Author Archives: John S. Walters

About John S. Walters

Writer, editor, sometime radio personality, author of "Roads Less Traveled: Visionary New England Lives."

OneCare: “Please make us too big to fail”

As VTDigger reported a few days ago, Vermont’s public sector unions are feeling a little dubious about turning over their health care benefits to OneCare Vermont, the accountable care organization that’s beginning to develop a record of scoring own goals. For instance, OneCare seems to be (inadvertently, one would hope) doing its best to validate the unions’ concerns.

OneCare is in the process of seeking a dominant position in Vermont’s health care marketplace, by signing up as many groups and individuals as possible to its model of paying providers for outcomes instead of services performed. It’s the current hot idea in health care, and many smart people see great promise in it.

Of course, go back eight years and a lot of smart people saw great promise in then-governor Shumlin’s single-payer idea. And we know how well that went.

A little more than a month ago, OneCare went before the Green Mountain Care Board with a request for a $1.36 billion budget — a whopping 33 percent increase over last year’s. See, it’s been losing money and failing to produce the cost savings it promised.

OneCare’s explanation: It’s not big enough. Digger:

“We can’t measure success without scale,” [OneCare] CEO Vicki Loner told the Green Mountain Care Board at its budget hearing last month. The more people who participate, the more effective the system will be, she said.

Yeah, well, that may be true. But it’s also an invitation to pour more money down what might turn out to be a rathole. Loner is essentially saying that OneCare has to become too big to fail, merely in order to adequately test its health care model.

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U Mad, Bro?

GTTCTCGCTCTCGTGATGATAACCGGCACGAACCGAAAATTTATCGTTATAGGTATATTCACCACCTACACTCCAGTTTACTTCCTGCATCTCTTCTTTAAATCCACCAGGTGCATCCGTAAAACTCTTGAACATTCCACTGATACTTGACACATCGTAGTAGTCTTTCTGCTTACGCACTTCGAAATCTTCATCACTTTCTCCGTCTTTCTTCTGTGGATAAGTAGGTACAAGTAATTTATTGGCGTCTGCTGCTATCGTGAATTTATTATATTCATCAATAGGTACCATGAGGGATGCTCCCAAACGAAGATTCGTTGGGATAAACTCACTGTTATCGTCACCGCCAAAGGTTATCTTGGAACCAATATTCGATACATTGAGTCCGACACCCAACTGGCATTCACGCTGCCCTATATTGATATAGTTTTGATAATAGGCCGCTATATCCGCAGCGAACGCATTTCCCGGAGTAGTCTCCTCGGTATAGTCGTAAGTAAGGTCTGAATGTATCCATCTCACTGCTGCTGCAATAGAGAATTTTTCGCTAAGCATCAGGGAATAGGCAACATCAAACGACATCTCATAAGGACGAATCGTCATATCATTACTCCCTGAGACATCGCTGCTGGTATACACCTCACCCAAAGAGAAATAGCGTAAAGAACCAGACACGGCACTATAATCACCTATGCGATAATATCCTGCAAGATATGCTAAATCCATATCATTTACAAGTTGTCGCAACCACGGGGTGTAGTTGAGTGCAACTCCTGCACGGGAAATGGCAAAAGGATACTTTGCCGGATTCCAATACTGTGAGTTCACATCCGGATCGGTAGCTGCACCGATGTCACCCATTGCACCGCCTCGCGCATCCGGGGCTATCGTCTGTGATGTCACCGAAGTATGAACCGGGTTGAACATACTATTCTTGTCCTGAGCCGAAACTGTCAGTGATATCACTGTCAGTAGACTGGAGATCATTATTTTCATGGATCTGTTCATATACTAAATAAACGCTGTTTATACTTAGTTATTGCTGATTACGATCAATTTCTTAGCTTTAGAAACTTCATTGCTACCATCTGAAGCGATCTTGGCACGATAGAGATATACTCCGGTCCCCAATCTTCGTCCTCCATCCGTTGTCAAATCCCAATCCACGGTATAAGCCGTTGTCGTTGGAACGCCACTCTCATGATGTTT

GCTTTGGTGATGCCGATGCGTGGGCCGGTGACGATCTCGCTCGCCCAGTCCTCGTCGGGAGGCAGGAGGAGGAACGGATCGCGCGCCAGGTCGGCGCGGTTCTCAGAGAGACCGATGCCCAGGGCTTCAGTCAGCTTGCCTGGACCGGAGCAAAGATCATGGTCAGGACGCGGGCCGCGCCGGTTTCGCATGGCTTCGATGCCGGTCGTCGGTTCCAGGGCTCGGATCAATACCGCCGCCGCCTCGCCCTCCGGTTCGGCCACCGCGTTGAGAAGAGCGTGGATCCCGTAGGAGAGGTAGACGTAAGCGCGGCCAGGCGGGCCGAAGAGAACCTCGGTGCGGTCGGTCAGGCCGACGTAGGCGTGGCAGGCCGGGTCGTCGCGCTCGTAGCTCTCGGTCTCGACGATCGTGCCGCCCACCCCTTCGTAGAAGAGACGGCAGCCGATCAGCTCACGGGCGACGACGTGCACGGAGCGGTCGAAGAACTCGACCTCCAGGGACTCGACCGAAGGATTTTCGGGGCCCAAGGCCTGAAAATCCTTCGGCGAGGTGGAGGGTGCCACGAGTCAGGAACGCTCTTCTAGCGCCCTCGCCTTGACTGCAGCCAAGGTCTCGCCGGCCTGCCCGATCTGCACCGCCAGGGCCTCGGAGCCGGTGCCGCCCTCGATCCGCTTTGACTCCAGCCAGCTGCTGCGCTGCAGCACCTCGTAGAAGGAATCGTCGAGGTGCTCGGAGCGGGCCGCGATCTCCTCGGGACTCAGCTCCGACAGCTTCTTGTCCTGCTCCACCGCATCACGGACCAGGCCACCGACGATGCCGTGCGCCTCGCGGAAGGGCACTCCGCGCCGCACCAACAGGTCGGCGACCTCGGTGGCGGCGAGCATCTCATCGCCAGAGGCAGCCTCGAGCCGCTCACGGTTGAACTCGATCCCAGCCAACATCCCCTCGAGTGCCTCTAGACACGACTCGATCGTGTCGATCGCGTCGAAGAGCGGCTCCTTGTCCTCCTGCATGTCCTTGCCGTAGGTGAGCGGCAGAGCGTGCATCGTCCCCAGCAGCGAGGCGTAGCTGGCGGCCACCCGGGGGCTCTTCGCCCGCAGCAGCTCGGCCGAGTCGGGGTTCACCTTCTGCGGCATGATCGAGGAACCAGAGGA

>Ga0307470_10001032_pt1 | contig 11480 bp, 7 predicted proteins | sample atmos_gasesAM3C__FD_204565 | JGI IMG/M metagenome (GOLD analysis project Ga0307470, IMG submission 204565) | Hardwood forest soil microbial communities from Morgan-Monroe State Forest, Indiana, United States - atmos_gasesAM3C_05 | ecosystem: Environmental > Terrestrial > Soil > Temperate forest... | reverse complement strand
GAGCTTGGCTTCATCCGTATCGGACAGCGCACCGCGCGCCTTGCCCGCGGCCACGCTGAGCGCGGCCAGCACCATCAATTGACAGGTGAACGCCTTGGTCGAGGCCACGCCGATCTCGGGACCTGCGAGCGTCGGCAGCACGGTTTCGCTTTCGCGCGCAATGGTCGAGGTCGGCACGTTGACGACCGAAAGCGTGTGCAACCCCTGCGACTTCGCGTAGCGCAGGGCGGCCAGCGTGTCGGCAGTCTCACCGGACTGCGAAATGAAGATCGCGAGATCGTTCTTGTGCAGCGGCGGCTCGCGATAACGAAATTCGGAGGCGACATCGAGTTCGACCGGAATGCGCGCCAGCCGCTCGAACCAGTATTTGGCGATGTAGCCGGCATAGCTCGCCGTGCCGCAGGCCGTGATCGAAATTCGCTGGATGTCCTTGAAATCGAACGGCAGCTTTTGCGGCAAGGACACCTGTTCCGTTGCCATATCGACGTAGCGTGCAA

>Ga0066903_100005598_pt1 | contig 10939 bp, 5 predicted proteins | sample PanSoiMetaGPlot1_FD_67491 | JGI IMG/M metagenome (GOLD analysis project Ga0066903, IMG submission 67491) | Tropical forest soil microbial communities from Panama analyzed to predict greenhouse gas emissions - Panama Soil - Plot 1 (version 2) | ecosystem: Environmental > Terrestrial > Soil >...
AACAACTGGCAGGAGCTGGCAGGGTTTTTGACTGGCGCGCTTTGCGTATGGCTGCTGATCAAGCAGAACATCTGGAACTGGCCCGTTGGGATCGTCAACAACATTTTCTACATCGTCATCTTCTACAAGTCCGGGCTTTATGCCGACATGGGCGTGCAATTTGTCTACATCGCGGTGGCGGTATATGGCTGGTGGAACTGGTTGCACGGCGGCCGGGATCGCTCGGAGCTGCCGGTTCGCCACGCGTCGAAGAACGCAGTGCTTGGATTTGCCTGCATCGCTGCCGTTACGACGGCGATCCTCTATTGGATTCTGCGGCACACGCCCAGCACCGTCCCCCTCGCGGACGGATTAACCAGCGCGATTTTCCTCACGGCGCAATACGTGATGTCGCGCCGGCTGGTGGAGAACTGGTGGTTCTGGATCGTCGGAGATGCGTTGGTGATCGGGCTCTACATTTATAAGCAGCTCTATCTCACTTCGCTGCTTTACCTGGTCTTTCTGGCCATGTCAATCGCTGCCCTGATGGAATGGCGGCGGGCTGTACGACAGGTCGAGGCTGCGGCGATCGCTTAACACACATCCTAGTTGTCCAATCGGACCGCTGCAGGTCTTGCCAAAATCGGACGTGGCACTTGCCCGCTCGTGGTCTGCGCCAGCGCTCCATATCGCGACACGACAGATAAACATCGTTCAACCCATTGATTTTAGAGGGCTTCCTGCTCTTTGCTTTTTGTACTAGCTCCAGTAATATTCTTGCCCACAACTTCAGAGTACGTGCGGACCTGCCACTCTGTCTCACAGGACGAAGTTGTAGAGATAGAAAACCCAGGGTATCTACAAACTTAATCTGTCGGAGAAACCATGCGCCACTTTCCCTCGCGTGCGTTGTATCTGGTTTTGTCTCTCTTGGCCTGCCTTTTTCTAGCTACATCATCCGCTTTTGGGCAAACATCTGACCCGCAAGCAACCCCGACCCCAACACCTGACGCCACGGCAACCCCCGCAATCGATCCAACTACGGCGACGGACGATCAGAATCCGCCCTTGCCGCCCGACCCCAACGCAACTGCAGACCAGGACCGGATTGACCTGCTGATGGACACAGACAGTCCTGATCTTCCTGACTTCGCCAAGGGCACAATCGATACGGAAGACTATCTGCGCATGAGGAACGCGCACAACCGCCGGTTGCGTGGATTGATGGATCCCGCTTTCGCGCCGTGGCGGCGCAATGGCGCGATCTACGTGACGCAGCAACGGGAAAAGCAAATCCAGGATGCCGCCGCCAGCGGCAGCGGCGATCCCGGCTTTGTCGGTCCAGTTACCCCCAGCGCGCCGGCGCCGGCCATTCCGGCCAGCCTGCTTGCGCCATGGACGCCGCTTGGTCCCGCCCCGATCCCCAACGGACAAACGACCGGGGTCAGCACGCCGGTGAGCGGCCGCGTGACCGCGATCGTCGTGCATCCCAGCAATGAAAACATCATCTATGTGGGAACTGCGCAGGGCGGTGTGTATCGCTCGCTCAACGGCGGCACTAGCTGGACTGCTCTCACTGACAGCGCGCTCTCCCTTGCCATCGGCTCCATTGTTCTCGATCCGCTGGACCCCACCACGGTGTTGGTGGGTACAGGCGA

So I hear that some Vermont Democrats are upset with me for… um… telling the truth?

The party’s executive committee met this week, and from what I hear, there was some grumbling about my recent posts concerning the Brandon Batham embezzlement case and the management issues revealed thereby.

If true, my response: Quit whining and get your house in order.

Or, if you’re going to complain, summon up your courage and tell me how I’m wrong. Because until proven otherwise, I stand by what I’ve written.

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Phil Scott draws a line in the sand

Of course, “a line in the sand” is the easiest thing to erase.

Last Friday on VPR’s “Vermont Edition,” Gov. Phil Scott asserted that Vermont faces a $70-80 million budget shortfall.

Err, well, not quite.

What he actually said was, Vermont “maybe” faces what “could” be a gap of $70-80 million between revenue and spending. And those weren’t the only qualifiers. In fact, if you read a transcript of his remarks, you might wonder what he actually meant to say. (Part of Scott’s charm, and his political appeal, is that if you listen to him long enough you’re almost certain to hear something you can agree with.)

As far as I can recall, this is the first time Scott has made this claim, which seems to be a gauntlet thrown at the legislature’s feet. It’s familiar and politically attractive ground for the Republican governor, who has to deal with a restless base (and a conservative challenger) in the 2020 primary. Being tough on the budget is Scott’s best tactic for shoring up the base — and for drawing a distinction between himself and those evil, big-spending Democrats and their endless appetite for raising taxes.

That’s a joke, by the way. The Dems may be fiscally looser than the Repubs, but they are about as far as you can get from Tax-And-Spend Libertines as you can get. Just ask any of the four money committee chairs.

But let’s get back to the governor’s remarks. (NOTE: All transcripts are mine, and are as accurate as I could get. I left out the stammers and false starts, which were quite numerous. The gov wasn’t on his A-Game.) Start with this… um… not-a-sentence.